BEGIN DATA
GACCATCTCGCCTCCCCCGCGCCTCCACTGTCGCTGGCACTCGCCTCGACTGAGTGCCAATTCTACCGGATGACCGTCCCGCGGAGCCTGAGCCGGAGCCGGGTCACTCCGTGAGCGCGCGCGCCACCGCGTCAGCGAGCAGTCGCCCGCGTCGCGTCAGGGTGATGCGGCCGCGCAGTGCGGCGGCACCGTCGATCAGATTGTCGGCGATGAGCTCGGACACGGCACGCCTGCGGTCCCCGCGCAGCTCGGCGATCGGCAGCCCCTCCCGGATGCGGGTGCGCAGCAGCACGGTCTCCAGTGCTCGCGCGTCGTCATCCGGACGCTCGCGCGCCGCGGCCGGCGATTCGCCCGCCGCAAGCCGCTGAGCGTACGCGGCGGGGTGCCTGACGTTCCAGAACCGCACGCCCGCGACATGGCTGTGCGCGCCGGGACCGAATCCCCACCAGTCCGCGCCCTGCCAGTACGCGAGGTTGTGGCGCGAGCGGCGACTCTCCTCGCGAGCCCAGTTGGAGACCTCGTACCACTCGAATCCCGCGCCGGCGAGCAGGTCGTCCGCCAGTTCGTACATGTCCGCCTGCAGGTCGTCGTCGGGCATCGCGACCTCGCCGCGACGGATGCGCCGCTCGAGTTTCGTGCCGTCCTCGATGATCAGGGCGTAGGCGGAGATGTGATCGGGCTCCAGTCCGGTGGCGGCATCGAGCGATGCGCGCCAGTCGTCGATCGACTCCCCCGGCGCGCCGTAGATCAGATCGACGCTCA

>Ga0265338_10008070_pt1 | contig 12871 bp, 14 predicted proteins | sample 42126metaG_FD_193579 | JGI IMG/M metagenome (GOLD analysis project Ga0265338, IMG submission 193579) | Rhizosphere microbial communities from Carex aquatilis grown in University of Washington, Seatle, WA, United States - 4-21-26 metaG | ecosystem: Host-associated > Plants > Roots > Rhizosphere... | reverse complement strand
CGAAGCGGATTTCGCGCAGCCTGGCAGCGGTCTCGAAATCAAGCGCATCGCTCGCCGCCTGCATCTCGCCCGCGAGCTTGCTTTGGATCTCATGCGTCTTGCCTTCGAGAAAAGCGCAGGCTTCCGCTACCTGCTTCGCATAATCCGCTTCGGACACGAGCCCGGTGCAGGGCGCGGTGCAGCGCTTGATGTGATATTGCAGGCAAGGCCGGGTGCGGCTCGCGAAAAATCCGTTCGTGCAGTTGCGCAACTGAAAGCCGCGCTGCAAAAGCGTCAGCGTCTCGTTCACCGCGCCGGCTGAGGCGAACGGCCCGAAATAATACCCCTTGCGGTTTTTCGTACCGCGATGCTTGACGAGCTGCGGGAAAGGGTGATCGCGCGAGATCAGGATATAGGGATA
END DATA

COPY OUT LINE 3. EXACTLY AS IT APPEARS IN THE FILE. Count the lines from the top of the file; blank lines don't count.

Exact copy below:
CGAAGCGGATTTCGCGCAGCCTGGCAGCGGTCTCGAAATCAAGCGCATCGCTCGCCGCCTGCATCTCGCCCGCGAGCTTGCTTTGGATCTCATGCGTCTTGCCTTCGAGAAAAGCGCAGGCTTCCGCTACCTGCTTCGCATAATCCGCTTCGGACACGAGCCCGGTGCAGGGCGCGGTGCAGCGCTTGATGTGATATTGCAGGCAAGGCCGGGTGCGGCTCGCGAAAAATCCGTTCGTGCAGTTGCGCAACTGAAAGCCGCGCTGCAAAAGCGTCAGCGTCTCGTTCACCGCGCCGGCTGAGGCGAACGGCCCGAAATAATACCCCTTGCGGTTTTTCGTACCGCGATGCTTGACGAGCTGCGGGAAAGGGTGATCGCGCGAGATCAGGATATAGGGATA